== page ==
This section contains a selection of projects I've been playing a main role in. A list of current engagements is available here.

GovStack Consent Building Block

Did you know that consent is actually a really tough question when it comes to architecture of government systems? One of the major contributors is unfortunately that most people get it wrong from the beginning.

Manifesting a best-practice for consent is a core motivation for the members of the GovStack Consent working group. Its output is specification for a consent system that can handle the human and legal aspects of consent.


Before joining a GovStack on Consent, I started to dig into how to handle consent in a way that resembles Privacy by Design and Privacy by Default.

This project has bee dormant 2021-2023, but is coming back to life after a Consent Building Block specification from GovStack was released.


In 2008, I started django-simplewiki, which developed into django-wiki by sponsorship of MIT/edX. The project has been alive since then, and it should be able to maintain a decent level as a "batteries included" core application of Django.

The vision is to create a project that's more than a prototype, but represents incremental improvement and is something that's reliable enough to base other long-term projects on.

Former projects

Malawi Data Science Bootcamp 2021

During the pandemic, it was pretty hard to figure out how to do projects with a real impact.

But through gathering a coalition from the Computer Science Department of Copenhagen University and the ICT Department Mzuzu University, we managed to facilitate a process that had a grant from the SIGKDD Impact Program.

It forged a new community of Data Science experts in Malawi, as well as bringing life to a new Python community through a Python Week of Code, a concept transferred from Python Namibia.

Risky and Rapid Design Spaces

Benjamin Bach, master thesis, IT University of Copenhagen, 2013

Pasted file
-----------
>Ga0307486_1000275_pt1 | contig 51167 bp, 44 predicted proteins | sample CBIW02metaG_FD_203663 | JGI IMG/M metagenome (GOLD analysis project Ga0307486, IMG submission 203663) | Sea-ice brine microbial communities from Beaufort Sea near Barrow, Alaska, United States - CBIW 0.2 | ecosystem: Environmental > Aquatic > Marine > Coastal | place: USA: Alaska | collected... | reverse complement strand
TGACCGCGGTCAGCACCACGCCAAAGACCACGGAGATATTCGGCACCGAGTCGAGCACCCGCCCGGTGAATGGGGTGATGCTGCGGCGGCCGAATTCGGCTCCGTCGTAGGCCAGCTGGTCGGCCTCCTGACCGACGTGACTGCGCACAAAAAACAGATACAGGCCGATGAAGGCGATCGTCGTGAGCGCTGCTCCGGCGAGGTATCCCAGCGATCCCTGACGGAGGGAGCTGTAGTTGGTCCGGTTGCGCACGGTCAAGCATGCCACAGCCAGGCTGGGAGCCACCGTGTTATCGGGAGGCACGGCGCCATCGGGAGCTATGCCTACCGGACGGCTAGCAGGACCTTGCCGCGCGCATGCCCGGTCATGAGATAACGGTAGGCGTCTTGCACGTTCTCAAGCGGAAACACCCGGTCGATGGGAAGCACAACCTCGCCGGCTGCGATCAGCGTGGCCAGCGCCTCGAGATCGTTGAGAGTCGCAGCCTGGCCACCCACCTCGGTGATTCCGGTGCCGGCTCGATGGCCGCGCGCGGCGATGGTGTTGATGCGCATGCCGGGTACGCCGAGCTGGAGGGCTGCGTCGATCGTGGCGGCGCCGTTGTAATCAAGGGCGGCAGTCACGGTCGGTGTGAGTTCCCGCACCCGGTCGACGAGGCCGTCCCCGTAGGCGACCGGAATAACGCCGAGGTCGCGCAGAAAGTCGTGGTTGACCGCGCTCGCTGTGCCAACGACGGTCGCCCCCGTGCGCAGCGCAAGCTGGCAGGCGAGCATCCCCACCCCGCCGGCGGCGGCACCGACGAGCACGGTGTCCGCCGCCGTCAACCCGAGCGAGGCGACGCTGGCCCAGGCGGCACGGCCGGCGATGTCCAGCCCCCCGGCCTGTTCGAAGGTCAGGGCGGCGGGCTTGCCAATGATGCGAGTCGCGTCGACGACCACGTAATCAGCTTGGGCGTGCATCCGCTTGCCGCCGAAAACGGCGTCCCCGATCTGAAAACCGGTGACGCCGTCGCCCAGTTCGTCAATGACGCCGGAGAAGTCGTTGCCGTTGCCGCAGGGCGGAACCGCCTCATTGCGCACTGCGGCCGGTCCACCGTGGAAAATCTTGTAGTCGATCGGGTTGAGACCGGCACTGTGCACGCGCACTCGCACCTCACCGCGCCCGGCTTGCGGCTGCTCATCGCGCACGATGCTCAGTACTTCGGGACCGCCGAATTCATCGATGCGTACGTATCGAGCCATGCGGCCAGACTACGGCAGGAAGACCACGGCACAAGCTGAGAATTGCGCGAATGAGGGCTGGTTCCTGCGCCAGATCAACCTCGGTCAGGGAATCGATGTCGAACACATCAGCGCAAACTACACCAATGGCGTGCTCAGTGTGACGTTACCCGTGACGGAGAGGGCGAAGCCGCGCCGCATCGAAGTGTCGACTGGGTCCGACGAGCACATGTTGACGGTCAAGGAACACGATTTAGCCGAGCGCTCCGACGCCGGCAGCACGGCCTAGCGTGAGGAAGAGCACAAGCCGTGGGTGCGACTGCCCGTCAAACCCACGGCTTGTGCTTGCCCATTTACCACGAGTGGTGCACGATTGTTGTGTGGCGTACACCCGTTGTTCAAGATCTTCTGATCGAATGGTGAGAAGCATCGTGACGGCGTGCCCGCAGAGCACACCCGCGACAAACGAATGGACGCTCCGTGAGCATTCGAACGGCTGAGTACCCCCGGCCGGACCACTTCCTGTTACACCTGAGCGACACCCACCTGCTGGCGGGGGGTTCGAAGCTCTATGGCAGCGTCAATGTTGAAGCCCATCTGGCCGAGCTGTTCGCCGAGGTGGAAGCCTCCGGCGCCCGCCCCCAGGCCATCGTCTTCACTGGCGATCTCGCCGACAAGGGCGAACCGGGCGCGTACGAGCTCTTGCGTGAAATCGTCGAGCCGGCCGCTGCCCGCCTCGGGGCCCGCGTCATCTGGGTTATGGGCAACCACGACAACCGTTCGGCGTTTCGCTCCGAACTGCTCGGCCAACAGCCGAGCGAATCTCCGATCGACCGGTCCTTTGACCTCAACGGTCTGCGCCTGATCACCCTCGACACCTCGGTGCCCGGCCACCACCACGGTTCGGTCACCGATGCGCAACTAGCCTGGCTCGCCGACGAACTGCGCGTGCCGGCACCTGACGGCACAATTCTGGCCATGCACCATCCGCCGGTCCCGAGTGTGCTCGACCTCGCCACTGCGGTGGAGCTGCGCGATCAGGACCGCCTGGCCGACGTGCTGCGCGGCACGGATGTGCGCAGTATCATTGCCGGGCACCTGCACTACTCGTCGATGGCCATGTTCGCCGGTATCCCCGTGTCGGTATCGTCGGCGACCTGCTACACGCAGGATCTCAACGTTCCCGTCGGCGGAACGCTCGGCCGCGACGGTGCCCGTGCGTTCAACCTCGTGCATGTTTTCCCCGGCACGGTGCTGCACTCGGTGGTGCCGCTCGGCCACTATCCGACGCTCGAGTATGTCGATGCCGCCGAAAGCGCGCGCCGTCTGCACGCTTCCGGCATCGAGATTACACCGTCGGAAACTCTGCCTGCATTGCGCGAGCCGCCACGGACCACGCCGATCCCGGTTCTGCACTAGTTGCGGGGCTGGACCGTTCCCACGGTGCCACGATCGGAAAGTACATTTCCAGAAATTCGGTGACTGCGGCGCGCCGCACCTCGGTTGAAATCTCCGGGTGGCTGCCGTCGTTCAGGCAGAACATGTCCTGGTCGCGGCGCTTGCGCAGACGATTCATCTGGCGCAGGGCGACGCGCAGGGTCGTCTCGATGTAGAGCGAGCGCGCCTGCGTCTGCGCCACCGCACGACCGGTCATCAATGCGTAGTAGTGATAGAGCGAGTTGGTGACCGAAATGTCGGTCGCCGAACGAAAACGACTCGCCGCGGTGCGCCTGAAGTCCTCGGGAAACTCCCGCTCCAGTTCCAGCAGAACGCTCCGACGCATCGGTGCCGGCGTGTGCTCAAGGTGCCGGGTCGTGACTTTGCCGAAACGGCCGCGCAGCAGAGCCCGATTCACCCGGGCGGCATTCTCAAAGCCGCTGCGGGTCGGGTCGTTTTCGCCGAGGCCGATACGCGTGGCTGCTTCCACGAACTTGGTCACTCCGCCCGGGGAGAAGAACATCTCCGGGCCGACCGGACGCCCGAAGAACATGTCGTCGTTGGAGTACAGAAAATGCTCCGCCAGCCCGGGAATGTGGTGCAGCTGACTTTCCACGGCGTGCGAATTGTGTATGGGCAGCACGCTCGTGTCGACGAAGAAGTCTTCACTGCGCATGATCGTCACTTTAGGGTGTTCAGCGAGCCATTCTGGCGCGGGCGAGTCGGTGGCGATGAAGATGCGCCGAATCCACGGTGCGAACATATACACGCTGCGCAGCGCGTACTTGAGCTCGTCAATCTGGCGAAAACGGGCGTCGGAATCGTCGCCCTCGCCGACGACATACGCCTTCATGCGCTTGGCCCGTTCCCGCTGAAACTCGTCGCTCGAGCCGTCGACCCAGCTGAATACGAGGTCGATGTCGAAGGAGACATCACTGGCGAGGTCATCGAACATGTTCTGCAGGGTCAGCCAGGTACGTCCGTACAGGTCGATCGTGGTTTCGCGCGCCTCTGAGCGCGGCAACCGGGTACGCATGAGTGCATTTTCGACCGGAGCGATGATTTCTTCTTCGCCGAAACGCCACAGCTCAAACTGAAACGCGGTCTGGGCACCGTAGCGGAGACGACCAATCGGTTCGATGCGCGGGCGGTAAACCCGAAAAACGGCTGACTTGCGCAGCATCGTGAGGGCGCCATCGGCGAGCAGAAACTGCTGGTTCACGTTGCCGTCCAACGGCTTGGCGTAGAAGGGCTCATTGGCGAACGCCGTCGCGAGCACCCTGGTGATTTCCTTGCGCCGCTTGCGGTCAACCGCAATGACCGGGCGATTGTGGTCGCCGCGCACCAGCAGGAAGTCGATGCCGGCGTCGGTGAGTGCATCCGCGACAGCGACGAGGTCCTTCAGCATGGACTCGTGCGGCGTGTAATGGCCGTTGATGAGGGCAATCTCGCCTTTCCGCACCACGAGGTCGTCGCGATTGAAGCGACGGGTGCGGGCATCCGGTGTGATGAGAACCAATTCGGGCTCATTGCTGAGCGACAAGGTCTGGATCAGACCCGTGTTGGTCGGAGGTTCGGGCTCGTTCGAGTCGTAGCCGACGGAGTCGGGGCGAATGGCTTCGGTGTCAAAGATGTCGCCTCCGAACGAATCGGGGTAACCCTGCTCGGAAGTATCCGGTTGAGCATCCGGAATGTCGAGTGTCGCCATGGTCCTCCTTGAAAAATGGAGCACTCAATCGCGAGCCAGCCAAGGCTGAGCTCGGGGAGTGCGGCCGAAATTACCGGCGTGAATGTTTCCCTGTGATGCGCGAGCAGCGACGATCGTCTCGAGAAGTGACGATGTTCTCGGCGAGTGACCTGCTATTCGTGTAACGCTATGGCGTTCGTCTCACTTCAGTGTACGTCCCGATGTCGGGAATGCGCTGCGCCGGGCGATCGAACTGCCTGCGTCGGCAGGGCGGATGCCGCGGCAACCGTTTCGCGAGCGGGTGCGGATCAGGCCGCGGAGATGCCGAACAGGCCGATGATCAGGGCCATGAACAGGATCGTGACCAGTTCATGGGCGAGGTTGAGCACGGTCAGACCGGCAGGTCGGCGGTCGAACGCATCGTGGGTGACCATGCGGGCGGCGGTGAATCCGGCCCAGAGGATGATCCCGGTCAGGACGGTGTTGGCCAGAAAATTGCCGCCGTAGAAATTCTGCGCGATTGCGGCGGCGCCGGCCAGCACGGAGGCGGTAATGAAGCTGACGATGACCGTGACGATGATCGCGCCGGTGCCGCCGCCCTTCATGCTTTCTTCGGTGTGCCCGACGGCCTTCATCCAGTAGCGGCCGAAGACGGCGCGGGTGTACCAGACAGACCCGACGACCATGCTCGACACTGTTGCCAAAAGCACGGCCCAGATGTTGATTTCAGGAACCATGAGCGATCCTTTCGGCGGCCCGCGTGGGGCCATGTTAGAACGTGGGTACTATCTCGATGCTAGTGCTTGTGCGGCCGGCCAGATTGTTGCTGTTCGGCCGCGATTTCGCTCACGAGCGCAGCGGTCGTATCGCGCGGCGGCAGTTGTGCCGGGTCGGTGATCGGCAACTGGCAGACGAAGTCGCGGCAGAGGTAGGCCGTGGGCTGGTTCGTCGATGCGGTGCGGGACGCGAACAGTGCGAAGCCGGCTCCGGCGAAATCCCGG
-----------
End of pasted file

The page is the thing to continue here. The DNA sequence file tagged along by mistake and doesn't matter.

Abstract: I present a novel software development approach which is a synthesis of co-realization and rapid development methods. Analysis of this hybrid through a case study reveals several strengths when applied to smaller software projects. The method demonstrates cost efficiency, but implies a high degree of uncertainty regarding how to limit and facilitate the pre-analysis process and thus how to arrive at a construction phase. In the case study, the risks for the participants, implied by the experimental development approach, did not cause failure of the software project.

Rather, the design space, created by rapid development and IT facilitation, meant that information for design decisions was easy to obtain, and even resulted in features outside of the initial project scope. Furthermore, my participation as IT facilitator at a strategic level of the organization meant that the new IT system and organizational practices were aligned.

Download thesis (PDF, 4.8 MB)

Fair Allocation of InfoTech Resources (FAIR)

Most of my work revolves around computer reuse because I consider the mis-production and mis-use of ICT one of the biggest challenges that I can address as an ICT professional. By this, I mean that far too many people and companies replace their equipment prematurely, and far too little attention is given to the value and possibilities of having durable equipment rather than cheap disruption full of planned obsolescence.

In addition to that, FAIR works with the idea of equal access to knowledge, education, and the tools needed for this.

The end-result is that we collect the most easily accessible and high-quality fraction of e-waste in order to repurpose this for education.


ToughRoad was an educational, live role-playing and digital simulation game. It focuses on the global trade of coffee. I've made the digital platform, including a simulation of futures exchange.

It has been played with >5,000 students in Denmark, ~1,500 students in Norway, and premiered in Sweden where it's to roll out soon.

This means that as a software, it has endured for long-term support and a broad adaptation, not least multilingual.

The challenges in this project are the compromises between technical details and pedagogy, meaning that students have to acquire all their knowledge about the rules of coffee trade while they play. Thus, demands for user interaction are fairly high, although lots of work done in terms of printed materials and instructor training has been an essential key.

Video about the project: